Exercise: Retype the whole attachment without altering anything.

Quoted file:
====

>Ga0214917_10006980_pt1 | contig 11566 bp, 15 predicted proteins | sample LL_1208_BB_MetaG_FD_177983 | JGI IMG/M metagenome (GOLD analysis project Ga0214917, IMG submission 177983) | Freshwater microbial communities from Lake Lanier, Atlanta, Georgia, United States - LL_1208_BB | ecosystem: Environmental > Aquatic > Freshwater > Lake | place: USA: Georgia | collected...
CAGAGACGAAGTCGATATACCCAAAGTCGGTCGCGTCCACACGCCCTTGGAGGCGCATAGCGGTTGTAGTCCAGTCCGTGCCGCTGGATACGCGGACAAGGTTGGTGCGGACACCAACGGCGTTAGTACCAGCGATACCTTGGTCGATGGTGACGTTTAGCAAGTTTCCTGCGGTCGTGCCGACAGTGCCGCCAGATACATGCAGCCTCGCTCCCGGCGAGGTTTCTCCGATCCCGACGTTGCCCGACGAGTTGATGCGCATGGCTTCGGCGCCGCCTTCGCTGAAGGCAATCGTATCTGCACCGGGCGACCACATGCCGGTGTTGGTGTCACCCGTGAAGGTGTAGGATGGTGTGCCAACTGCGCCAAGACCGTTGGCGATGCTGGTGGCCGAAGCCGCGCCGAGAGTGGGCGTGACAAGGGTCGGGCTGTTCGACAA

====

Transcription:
>Ga0214917_10006980_pt1 | contig 11566 bp, 15 predicted proteins | sample LL_1208_BB_MetaG_FD_177983 | JGI IMG/M metagenome (GOLD analysis project Ga0214917, IMG submission 177983) | Freshwater microbial communities from Lake Lanier, Atlanta, Georgia, United States - LL_1208_BB | ecosystem: Environmental > Aquatic > Freshwater > Lake | place: USA: Georgia | collected...
CAGAGACGAAGTCGATATACCCAAAGTCGGTCGCGTCCACACGCCCTTGGAGGCGCATAGCGGTTGTAGTCCAGTCCGTGCCGCTGGATACGCGGACAAGGTTGGTGCGGACACCAACGGCGTTAGTACCAGCGATACCTTGGTCGATGGTGACGTTTAGCAAGTTTCCTGCGGTCGTGCCGACAGTGCCGCCAGATACATGCAGCCTCGCTCCCGGCGAGGTTTCTCCGATCCCGACGTTGCCCGACGAGTTGATGCGCATGGCTTCGGCGCCGCCTTCGCTGAAGGCAATCGTATCTGCACCGGGCGACCACATGCCGGTGTTGGTGTCACCCGTGAAGGTGTAGGATGGTGTGCCAACTGCGCCAAGACCGTTGGCGATGCTGGTGGCCGAAGCCGCGCCGAGAGTGGGCGTGACAAGGGTCGGGCTGTTCGACAA